As President-elect Donald Trump announces his nomination of retired Gen. James Mattis to be secretary of Defense this week, a top-ranking Democrat says that he would consider supporting the recently retired military officer, depending on how many other generals Mr. Trump endeavors to bring into his cabinet.
“But for his short tenure out of uniform, I’d have unequivocal support for him,” Rep. Adam Schiff (D) of California, ranking minority member on the House Intelligence Committee, said at a Monitor breakfast briefing on Tuesday.
Any service member who – like Mattis – has been retired for less than seven years requires a congressional waiver to serve in the job. The first and only such waiver issued for a Defense secretary was granted to retired Gen. George Marshall in 1950.
Trump has already picked retired three-star Gen. Michael Flynn to be his national security adviser. He is also said to be eying retired Gen. David Petraeus to be secretary of State, and retired Adm. Michael Rogers to serve as his director of National Intelligence.
“What may tip the balance for me is if the president-elect populates even more positions with former military,” Representative Schiff said. “I think if he starts making these other nominations other than Mattis, it’s going to place the Mattis waiver in jeopardy, at least as far as the Democrats are concerned.”
On the plus side, Schiff says he believes Mattis would help “push back” against Trump and Mr. Flynn, “who seem to see Russia as our friend.” Mattis is also far more likely to “speak candidly about Russian intentions,” and impressed Democrats by counseling Trump against torturing detainees from America’s war on terror.
The retired Marine Corps general is more likely, too, to “speak powerfully about the need to support NATO” and US European allies, Schiff said. And though he has expressed trepidation about the Iran nuclear deal, Mattis has also cautioned that it would be a mistake for the US to go back on the terms of the agreement.
Yet the most alarming national security development recently has been a tweet, Schiff warned Tuesday.
It was Trump’s blast to his followers claiming that “millions” of undocumented workers voted illegally.
Not only is the information “patently false,” Schiff said, but it undermines the office of the president.
It’s the sort of credibility that is key to calling countries out when they launch a cyber incursions into US networks, for example – such as when North Korea hacked into Sony servers, and the US government named them as the culprit.
“That only works if the president has credibility,” Schiff says. “So when you have a president-elect that sends out patently false information that millions of undocumented workers voted, that impugns the credibility of the president, and at some point the president is going to need to be believed by the country.”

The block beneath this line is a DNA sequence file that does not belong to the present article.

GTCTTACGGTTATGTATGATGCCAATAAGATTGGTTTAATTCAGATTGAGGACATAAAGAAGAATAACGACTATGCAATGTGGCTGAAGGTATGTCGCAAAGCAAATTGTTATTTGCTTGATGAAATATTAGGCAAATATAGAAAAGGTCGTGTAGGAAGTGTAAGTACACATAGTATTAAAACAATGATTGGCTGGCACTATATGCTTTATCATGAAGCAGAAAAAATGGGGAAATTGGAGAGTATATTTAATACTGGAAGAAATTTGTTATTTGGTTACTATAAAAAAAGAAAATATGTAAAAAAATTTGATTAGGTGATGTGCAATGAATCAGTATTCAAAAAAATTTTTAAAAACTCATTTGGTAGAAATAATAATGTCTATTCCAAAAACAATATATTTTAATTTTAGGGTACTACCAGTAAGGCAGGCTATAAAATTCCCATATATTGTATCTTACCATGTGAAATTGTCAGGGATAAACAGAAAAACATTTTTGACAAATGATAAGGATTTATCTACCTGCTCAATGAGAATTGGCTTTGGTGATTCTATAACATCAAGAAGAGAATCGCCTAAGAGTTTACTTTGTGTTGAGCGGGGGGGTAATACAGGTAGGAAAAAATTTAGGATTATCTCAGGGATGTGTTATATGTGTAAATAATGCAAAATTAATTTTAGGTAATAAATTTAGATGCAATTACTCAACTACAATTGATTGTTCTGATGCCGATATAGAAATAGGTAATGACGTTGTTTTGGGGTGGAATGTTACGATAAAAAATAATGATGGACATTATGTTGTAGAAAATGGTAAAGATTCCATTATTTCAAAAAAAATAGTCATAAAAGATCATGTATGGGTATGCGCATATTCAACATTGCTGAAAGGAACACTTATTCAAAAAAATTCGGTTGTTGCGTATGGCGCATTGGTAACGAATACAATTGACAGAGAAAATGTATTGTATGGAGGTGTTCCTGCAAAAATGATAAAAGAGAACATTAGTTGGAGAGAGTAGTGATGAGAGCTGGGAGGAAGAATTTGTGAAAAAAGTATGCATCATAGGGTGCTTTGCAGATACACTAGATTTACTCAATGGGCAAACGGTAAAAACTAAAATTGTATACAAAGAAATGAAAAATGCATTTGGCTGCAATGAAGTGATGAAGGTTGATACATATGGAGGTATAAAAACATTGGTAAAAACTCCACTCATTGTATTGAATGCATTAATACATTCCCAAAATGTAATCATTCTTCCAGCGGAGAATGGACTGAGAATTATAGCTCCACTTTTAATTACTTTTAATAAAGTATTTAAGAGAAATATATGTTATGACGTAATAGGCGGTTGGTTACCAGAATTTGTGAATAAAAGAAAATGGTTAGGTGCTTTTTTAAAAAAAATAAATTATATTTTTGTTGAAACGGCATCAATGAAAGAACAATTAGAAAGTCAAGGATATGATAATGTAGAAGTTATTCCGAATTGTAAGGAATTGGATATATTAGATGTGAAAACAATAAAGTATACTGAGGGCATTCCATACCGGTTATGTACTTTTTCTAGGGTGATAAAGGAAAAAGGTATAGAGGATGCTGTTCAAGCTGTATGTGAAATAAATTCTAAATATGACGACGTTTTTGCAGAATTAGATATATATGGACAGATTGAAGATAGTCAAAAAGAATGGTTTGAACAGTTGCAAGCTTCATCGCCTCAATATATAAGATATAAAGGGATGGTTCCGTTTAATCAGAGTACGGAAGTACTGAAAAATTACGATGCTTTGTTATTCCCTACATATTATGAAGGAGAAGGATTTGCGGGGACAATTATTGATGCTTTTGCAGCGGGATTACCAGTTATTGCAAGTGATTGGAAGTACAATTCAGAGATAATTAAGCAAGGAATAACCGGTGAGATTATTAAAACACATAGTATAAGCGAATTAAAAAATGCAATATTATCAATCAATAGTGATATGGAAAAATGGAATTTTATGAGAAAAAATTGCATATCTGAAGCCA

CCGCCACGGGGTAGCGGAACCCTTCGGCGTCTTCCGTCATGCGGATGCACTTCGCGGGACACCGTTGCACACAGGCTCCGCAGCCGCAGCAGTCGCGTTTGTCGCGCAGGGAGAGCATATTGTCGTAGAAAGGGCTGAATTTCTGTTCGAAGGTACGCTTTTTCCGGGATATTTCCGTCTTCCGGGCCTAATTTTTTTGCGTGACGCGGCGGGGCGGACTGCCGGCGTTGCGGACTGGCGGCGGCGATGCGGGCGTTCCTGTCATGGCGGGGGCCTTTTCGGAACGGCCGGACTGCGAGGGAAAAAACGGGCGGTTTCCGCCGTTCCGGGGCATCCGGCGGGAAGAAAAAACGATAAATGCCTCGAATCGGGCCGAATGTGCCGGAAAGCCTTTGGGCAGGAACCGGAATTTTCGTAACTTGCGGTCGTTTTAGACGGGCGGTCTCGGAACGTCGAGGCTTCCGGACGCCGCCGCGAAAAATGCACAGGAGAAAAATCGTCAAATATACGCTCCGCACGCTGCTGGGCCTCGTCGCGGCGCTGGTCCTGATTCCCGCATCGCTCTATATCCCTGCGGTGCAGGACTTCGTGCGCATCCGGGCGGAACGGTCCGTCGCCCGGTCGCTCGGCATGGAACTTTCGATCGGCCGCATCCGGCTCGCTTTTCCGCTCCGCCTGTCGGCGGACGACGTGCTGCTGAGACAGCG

The continued irresponsible tweeting demonstrates that the president-elect isn’t pursuing what should be the chief priority of any new president, Schiff said: "Not the hiring of people, but growing into the job,” he added. “His words have much greater consequence than before.”
Schiff took aim at Flynn as well, for a recent opinion piece he wrote about Turkey, and advocating a closer relationship with the administration of the nation’s president Recap Tayyip Erdogan, who has been jailing opponents, closing down credible newspapers, and using a recent coup to consolidate his power.
The question of whether the new Trump administration is advocating a “better, closer” relationship with Erdogan underscores why it is vital that Trump and other members of his new government are transparent about their business interests. A vocal supporter of President Erdogan's crackdown has business ties with Trump worth millions.
“You’d have to be completely oblivious to what’s going on in Turkey” to make statements like those that Flynn has made about Erdogan creates “profound questions” about what is motivating these flattering statements: the best interests of the United States and its values, or the business interests of Trump and his officials.
“The fact of the matter is we shouldn’t be having these questions,” Schiff says. “We can’t be having these questions in the future. Whether there’s any legitimacy to any of them,” he added. “These are not questions the American public should be asking about the new president once he takes office.”